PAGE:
Bloating, swelling or pain in your abdomen or belly
Breathing problems, such as shortness of breath, difficulty breathing, labored breathing, or wheezing
Change in alertness, such as passing out, dizziness, unresponsiveness, or confusion
Fever. A low-grade fever (lower than 101 degrees Fahrenheit) is common for a couple of days after surgery and not necessarily a sign of a surgical infection. However, you should follow your doctor’s specific instructions about when to call for a fever.
Inability to urinate or pass gas
No bowel movements for three days after surgery
Pain that is not controlled by your pain medication
Unexpected drainage, pus, redness or swelling of your incision
Tingling or numbness in the groin
Worsening pain or swelling of a testicle
How might a hernia repair affect my everyday life?
A hernia repair may cure your condition or significantly reduce your symptoms so you can lead an active, normal life. For example, a hernia repair may help you resume your daily activities without pain. However, it will not prevent hernias from coming back. You can make changes in everyday life that may help prevent or delay recurrence of hernias, such as:
Avoiding constipation and chronic straining
Avoiding sudden strains, pulls or twists of your abdomen
Drinking plenty of fluids
Eating a high-fiber diet
Getting regular exercise
Maintaining a healthy weight
Practicing abdominal exercises only as directed by your healthcare provider
Taking fiber supplements as directed by your healthcare provider
90,000 Infringement of a hernia – symptoms, modern methods of diagnosis and treatment
Infringement of a hernia is a sudden or gradual compression of the abdominal organ in the hernial orifice. Infringement leads to impaired blood circulation and tissue necrosis. The danger is provided by both internal and external hernias. A strangulated hernia can be fatal if left untreated, especially in older people.
Among the main reasons for hernia infringement: physical activity, non-compliance with diet, weight lifting, lack of treatment for an enlarging hernia.People who wear a bandage for several years may miss the moment of complications of the disease, as they get used to pain discomfort. In the presence of a hernia, the patient should see the attending physician at least twice a year.
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The course of the disease and the features of the symptoms depend on the degree of infringement.
When the first signs of hernia infringement appear, the patient should be immediately hospitalized in a surgical hospital. To avoid complications, calling a doctor is mandatory.
A strangulated hernia requires urgent surgical intervention.
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Advantages of the Hospital Center
Individual treatment regimen for each patient
For each patient, without fail, even at the prehospital stage, an individual treatment regimen is developed, taking into account all the characteristics of the body: age, health status, medical history, etc.- this approach allows you to minimize risks both during the operation and in the postoperative period, and as a result, to ensure the fastest possible rehabilitation with a minimum period of hospitalization.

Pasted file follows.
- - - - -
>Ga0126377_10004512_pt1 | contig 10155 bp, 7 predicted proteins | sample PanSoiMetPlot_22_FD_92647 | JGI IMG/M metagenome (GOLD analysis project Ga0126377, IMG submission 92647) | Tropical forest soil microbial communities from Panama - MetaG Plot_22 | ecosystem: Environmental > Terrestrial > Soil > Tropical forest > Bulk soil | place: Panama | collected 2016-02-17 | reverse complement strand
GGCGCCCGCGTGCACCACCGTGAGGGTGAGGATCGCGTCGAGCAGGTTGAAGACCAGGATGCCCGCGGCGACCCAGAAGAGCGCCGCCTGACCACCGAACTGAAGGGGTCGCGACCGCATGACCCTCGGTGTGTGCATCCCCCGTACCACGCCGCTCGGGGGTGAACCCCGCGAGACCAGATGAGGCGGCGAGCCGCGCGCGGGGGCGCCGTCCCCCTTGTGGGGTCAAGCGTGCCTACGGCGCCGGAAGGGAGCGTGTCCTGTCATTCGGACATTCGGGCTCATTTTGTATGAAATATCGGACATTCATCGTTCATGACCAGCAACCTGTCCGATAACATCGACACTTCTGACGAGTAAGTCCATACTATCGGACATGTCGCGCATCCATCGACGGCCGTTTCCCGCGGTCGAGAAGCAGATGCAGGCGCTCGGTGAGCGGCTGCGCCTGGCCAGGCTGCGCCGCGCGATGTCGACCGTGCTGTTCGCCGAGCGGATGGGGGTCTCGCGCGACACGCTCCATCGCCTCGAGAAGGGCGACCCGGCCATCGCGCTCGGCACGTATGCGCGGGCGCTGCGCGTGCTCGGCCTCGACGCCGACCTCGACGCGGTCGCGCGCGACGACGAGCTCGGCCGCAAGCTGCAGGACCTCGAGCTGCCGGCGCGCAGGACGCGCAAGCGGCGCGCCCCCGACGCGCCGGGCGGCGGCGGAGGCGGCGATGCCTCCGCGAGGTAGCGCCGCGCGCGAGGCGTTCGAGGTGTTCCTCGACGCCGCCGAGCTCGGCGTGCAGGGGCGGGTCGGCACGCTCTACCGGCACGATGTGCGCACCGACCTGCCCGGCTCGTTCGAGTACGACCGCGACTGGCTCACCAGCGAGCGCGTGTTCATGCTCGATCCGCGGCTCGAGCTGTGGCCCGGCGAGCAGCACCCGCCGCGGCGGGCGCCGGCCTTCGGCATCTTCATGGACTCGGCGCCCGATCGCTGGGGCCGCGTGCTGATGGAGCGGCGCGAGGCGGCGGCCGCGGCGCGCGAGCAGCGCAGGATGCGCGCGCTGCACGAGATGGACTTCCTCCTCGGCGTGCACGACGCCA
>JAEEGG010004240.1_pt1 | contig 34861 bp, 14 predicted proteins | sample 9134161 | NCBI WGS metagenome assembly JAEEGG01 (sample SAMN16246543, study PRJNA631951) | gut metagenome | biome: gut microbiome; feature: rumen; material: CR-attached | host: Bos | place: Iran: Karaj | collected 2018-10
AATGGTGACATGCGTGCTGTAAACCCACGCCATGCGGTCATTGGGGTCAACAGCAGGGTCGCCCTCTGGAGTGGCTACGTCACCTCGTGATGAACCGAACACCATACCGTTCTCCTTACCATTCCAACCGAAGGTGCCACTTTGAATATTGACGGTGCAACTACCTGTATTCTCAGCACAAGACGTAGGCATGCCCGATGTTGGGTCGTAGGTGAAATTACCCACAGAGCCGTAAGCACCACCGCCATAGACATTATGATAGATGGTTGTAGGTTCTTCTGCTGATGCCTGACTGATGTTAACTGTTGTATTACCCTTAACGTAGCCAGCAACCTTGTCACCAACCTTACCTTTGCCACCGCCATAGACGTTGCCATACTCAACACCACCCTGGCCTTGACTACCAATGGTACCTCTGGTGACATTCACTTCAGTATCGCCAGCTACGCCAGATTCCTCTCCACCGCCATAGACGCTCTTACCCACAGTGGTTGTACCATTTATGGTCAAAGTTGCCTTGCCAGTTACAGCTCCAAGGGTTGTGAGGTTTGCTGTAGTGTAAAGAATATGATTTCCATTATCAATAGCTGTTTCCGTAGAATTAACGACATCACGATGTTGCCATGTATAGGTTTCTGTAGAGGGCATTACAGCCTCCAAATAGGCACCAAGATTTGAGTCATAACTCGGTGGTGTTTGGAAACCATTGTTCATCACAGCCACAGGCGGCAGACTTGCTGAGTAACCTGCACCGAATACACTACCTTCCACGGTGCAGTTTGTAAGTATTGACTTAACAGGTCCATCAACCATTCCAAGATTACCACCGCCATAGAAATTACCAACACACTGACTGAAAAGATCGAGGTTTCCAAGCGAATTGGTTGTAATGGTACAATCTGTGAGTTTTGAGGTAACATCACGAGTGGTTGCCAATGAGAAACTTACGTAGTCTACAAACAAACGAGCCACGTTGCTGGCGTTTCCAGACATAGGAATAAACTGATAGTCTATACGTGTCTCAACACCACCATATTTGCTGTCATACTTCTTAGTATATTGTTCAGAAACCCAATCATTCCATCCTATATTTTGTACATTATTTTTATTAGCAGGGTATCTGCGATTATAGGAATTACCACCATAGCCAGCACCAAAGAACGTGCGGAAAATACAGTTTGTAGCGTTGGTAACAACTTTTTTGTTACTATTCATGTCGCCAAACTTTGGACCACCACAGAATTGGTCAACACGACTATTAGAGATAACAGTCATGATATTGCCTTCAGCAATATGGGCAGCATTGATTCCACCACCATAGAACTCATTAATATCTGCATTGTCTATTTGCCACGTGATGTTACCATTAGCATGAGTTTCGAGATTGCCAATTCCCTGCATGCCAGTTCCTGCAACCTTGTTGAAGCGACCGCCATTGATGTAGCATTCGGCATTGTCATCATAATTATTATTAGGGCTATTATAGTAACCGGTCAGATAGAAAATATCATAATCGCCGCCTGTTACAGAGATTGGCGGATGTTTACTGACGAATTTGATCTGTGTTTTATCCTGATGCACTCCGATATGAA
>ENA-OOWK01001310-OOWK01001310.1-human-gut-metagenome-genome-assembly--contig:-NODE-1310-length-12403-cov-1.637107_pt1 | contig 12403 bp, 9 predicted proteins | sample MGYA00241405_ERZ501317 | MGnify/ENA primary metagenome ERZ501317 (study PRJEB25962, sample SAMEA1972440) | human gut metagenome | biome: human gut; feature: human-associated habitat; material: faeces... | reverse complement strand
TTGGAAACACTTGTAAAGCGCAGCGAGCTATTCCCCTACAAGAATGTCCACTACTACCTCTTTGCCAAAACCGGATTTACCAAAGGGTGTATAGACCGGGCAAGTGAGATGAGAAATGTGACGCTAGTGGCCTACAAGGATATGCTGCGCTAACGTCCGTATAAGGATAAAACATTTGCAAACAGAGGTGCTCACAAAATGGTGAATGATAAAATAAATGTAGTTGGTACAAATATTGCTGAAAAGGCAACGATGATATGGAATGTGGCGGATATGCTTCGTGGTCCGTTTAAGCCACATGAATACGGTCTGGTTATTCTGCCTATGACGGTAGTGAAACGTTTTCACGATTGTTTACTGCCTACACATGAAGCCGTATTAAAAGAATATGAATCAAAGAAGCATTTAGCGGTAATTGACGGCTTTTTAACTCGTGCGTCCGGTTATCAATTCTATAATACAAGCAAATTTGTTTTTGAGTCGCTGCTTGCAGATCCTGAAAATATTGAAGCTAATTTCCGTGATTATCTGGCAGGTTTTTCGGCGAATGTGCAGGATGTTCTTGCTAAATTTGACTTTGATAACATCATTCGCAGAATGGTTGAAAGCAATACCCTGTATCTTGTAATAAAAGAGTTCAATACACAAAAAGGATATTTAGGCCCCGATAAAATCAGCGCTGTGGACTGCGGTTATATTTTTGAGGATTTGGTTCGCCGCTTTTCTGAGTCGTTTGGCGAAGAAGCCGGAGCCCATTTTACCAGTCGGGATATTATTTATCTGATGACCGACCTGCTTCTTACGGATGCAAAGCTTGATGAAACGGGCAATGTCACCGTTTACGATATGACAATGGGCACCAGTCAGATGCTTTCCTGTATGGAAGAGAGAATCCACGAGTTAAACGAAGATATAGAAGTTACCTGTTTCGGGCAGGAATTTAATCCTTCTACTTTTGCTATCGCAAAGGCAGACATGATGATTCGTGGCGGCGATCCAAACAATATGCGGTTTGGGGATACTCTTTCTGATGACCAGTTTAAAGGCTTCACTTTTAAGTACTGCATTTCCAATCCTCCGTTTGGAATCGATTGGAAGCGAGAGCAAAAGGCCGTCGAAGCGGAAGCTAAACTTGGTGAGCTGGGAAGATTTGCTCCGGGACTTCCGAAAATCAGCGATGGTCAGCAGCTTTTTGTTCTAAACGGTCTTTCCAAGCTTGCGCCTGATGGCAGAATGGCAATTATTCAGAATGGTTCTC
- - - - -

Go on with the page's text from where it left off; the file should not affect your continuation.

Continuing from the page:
The medical staff of the Hospital Center is a single team made up of doctors – experts of different specializations, which allows for a multidisciplinary approach.We treat a patient, seeing in front of us not a list of the diseases he has, but a person whose problems are interrelated and interdependent. The therapeutic measures taken are always aimed at improving the overall health, well-being and quality of life of the patient, and are not limited to eliminating the symptoms of a specific disease.
Surgical treatment of any level of complexity
The operating doctors of the Hospital Center possess advanced and high-tech methods of performing operations.The combination of highly qualified doctors and innovative equipment allows for surgical treatment of the highest level of complexity.
High-tech, minimally invasive treatment methods
The basis of the methodology of treatment carried out in the Hospital Center is the principles of minimizing risks for the patient and the fastest possible rehabilitation.
Implementation of such an approach is possible only with the use of the most high-tech techniques, modern equipment and the application of the latest achievements of medical science.
The qualification of doctors in combination with modern equipment allows us to successfully implement this approach to treatment.
Fast-track is a comprehensive technique that allows you to minimize the patient’s stay in the hospital without compromising the quality of treatment.
The approach is based on minimizing surgical trauma, reducing the risk of postoperative complications and accelerating recovery from surgery, which ensures our patients have a minimum hospital stay.
Even such complex operations as, for example, cholecystectomy, thanks to this approach, require a hospital stay of no more than 3 days.
Personal medical supervision in the postoperative period
To completely exclude the development of possible complications, the early postoperative period, all patients, regardless of the complexity of the operation, are carried out in the intensive care unit under the individual supervision of an intensive care physician.
Transfer of the patient to the ward is carried out only in the complete absence of even the smallest possible risks.
Informing relatives 24/7
We are as open as possible and take care not only of the patient, but also of those close to him. Patient health information is provided to relatives seven days a week, 24 hours a day.
Visiting patients is also possible at any convenient time.